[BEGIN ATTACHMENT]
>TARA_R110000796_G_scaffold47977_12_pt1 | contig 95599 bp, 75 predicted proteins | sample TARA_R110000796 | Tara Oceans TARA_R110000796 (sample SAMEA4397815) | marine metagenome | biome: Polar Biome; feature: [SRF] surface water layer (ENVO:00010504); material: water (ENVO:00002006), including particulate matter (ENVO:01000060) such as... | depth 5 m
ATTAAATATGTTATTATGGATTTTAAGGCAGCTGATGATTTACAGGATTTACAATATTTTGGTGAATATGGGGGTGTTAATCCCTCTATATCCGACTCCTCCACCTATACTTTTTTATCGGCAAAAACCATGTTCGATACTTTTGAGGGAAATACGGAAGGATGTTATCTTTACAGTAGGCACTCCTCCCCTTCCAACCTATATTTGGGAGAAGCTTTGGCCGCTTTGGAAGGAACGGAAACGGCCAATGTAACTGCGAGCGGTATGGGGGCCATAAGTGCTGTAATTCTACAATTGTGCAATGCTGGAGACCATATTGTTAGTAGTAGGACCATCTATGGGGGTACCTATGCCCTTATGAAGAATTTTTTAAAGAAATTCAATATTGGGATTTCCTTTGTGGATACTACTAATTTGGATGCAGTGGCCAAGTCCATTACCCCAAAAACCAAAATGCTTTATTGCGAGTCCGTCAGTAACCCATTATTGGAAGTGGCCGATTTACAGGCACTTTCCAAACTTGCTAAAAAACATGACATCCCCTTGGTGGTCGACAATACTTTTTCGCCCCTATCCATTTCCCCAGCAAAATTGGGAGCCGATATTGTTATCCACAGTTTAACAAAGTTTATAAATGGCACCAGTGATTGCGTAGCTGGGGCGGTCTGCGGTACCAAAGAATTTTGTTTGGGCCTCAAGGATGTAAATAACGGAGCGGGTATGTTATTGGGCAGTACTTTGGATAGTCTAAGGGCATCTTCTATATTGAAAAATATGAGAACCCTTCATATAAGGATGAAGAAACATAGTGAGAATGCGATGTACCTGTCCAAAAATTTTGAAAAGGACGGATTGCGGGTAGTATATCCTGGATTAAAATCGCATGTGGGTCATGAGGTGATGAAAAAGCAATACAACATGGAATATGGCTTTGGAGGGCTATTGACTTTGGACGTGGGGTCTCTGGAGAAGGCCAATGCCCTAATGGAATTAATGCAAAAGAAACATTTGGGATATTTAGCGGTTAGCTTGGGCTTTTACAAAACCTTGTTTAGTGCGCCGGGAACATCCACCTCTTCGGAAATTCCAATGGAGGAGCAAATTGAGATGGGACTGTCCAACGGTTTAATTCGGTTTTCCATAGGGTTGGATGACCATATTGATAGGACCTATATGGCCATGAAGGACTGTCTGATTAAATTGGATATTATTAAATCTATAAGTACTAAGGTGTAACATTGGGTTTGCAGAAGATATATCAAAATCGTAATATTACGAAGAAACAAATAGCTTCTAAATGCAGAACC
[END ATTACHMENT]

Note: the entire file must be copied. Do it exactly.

>TARA_R110000796_G_scaffold47977_12_pt1 | contig 95599 bp, 75 predicted proteins | sample TARA_R110000796 | Tara Oceans TARA_R110000796 (sample SAMEA4397815) | marine metagenome | biome: Polar Biome; feature: [SRF] surface water layer (ENVO:00010504); material: water (ENVO:00002006), including particulate matter (ENVO:01000060) such as... | depth 5 m
ATTAAATATGTTATTATGGATTTTAAGGCAGCTGATGATTTACAGGATTTACAATATTTTGGTGAATATGGGGGTGTTAATCCCTCTATATCCGACTCCTCCACCTATACTTTTTTATCGGCAAAAACCATGTTCGATACTTTTGAGGGAAATACGGAAGGATGTTATCTTTACAGTAGGCACTCCTCCCCTTCCAACCTATATTTGGGAGAAGCTTTGGCCGCTTTGGAAGGAACGGAAACGGCCAATGTAACTGCGAGCGGTATGGGGGCCATAAGTGCTGTAATTCTACAATTGTGCAATGCTGGAGACCATATTGTTAGTAGTAGGACCATCTATGGGGGTACCTATGCCCTTATGAAGAATTTTTTAAAGAAATTCAATATTGGGATTTCCTTTGTGGATACTACTAATTTGGATGCAGTGGCCAAGTCCATTACCCCAAAAACCAAAATGCTTTATTGCGAGTCCGTCAGTAACCCATTATTGGAAGTGGCCGATTTACAGGCACTTTCCAAACTTGCTAAAAAACATGACATCCCCTTGGTGGTCGACAATACTTTTTCGCCCCTATCCATTTCCCCAGCAAAATTGGGAGCCGATATTGTTATCCACAGTTTAACAAAGTTTATAAATGGCACCAGTGATTGCGTAGCTGGGGCGGTCTGCGGTACCAAAGAATTTTGTTTGGGCCTCAAGGATGTAAATAACGGAGCGGGTATGTTATTGGGCAGTACTTTGGATAGTCTAAGGGCATCTTCTATATTGAAAAATATGAGAACCCTTCATATAAGGATGAAGAAACATAGTGAGAATGCGATGTACCTGTCCAAAAATTTTGAAAAGGACGGATTGCGGGTAGTATATCCTGGATTAAAATCGCATGTGGGTCATGAGGTGATGAAAAAGCAATACAACATGGAATATGGCTTTGGAGGGCTATTGACTTTGGACGTGGGGTCTCTGGAGAAGGCCAATGCCCTAATGGAATTAATGCAAAAGAAACATTTGGGATATTTAGCGGTTAGCTTGGGCTTTTACAAAACCTTGTTTAGTGCGCCGGGAACATCCACCTCTTCGGAAATTCCAATGGAGGAGCAAATTGAGATGGGACTGTCCAACGGTTTAATTCGGTTTTCCATAGGGTTGGATGACCATATTGATAGGACCTATATGGCCATGAAGGACTGTCTGATTAAATTGGATATTATTAAATCTATAAGTACTAAGGTGTAACATTGGGTTTGCAGAAGATATATCAAAATCGTAATATTACGAAGAAACAAATAGCTTCTAAATGCAGAACC